The lunatic library

Umberto Eco in his library

Last February, the news came that Umberto Eco’s library would pass under the protection of the Italian state. His modern library, including his archives, would be preserved at the University of Bologna, while Eco’s ancient library would be kept by the Braidense National Library in Milan.

Despite becoming one of the world’s leading medievalists and a ground-breaking figure in premodern studies, Eco never lost his sense of wonder at the strangeness of the medieval world. Nothing better reflects this than the title he bestowed on his library, the Biblioteca Semiologica Curiosa, Lunatica, Magica et Pneumatica. Curious, wacky, magical and spiritual, not that there are clear links between the four epithets. The world of medieval books comes across in all its lunacy, its lunaticitas, as if medieval letters were struck by madness with every cycle of the moon, luna. In a way they were, but the moon had nothing to do with it.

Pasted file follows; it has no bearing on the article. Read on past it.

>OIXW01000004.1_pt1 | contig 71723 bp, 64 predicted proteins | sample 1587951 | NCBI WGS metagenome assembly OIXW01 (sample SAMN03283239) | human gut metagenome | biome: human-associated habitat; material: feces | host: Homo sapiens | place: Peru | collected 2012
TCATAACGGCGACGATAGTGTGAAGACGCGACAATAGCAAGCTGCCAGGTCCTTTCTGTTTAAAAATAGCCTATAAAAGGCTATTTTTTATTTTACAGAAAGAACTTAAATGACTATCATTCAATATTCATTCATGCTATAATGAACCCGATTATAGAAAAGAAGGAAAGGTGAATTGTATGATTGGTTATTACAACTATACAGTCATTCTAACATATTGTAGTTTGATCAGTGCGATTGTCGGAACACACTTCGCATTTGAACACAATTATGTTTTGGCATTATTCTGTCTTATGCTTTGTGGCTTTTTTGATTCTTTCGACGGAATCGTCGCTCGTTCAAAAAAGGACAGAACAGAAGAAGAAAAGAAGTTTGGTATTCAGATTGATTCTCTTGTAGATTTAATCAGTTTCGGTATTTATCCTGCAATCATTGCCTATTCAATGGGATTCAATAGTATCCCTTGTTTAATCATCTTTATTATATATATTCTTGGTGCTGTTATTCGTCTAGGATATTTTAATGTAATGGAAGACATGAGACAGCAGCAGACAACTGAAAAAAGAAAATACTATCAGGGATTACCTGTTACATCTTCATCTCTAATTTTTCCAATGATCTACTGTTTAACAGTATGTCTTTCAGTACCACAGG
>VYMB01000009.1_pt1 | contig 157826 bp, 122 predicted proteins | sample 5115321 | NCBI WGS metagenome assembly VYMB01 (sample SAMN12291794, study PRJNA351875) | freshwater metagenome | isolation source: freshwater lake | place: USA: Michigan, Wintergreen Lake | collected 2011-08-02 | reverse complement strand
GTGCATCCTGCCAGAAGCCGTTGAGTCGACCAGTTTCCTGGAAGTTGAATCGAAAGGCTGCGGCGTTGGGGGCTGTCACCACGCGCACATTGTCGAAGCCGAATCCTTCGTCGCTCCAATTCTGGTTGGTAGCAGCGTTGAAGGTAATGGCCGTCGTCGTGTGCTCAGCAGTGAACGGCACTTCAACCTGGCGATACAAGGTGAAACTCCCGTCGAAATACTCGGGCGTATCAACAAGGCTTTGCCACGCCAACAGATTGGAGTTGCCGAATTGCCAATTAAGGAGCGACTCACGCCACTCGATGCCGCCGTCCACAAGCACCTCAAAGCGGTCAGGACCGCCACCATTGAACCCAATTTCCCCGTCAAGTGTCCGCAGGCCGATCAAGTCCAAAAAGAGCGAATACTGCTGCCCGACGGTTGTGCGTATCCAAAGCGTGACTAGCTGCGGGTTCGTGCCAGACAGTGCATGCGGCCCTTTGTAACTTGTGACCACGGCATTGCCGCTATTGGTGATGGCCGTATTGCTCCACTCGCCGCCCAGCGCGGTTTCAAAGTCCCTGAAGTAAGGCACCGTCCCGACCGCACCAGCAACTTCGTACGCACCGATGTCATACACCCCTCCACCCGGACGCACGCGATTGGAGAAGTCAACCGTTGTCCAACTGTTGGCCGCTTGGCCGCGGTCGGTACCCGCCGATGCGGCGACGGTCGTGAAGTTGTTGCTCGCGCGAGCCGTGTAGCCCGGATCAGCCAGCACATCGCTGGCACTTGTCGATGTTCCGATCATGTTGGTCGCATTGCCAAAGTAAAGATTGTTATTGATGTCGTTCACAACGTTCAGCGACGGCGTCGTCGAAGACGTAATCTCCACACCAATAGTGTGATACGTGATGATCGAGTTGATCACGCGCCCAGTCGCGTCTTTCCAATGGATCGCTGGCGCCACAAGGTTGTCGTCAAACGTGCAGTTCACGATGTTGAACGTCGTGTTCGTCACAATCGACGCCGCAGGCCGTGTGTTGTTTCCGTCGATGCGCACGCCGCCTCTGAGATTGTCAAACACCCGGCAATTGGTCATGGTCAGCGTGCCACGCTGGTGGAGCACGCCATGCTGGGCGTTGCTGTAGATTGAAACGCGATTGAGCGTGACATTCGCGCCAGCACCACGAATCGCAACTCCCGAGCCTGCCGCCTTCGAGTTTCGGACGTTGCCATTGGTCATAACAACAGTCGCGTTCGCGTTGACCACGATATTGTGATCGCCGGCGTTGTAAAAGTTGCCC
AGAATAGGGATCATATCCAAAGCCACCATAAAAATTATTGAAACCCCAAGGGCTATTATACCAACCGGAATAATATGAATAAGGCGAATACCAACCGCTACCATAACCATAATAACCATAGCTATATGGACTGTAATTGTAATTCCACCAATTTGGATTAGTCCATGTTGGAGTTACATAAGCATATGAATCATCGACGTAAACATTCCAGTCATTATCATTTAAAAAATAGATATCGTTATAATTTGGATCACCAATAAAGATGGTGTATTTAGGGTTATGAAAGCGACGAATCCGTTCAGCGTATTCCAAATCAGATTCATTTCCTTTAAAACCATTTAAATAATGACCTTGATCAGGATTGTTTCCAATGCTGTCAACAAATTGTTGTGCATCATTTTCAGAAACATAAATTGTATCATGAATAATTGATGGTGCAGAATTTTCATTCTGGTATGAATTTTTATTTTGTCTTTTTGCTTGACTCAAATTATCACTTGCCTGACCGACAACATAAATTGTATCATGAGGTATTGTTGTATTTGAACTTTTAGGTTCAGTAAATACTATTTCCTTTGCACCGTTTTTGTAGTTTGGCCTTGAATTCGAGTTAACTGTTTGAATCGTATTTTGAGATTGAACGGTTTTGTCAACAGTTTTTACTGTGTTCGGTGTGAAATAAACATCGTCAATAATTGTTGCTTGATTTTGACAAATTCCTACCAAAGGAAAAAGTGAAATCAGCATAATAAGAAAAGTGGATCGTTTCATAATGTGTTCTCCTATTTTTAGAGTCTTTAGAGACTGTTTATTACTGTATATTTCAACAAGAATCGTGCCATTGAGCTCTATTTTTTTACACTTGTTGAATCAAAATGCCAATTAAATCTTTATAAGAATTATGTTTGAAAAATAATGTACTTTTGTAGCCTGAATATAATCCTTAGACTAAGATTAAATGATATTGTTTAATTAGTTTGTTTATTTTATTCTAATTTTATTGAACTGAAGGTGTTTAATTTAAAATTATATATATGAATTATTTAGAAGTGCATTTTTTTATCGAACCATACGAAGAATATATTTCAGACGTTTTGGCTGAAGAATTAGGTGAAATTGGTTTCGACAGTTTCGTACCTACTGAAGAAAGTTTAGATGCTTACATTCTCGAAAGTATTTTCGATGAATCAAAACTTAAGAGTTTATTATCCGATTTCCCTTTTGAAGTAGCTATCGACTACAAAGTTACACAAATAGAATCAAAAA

Most thinkers and scholars insist that we should approach a lost age on its own terms. But while this may be a healthy scholarly method, our sense of wonder is lost in the process, the lunacy dispelled by the light of day. The library regains its sanity through our simulated immersion in the depths of a shadow. Hindsight may alter the view, but it also underscores the distance involved. And that distance should be a source of curiosity, like the curious letters packed in Eco’s lunatic library.

There were some reports that Eco understood this part of his library to contain only falsities because he once noted that the library preserves the works of Ptolemy but not of Galilei. I’m not sure how accurate this claim is, but given the zeal with which Eco collected his books, I think his sense of wonder and his appetite for lost worlds outran his sensitivity to what is true and what is not. In fondo, è solo un trucco.

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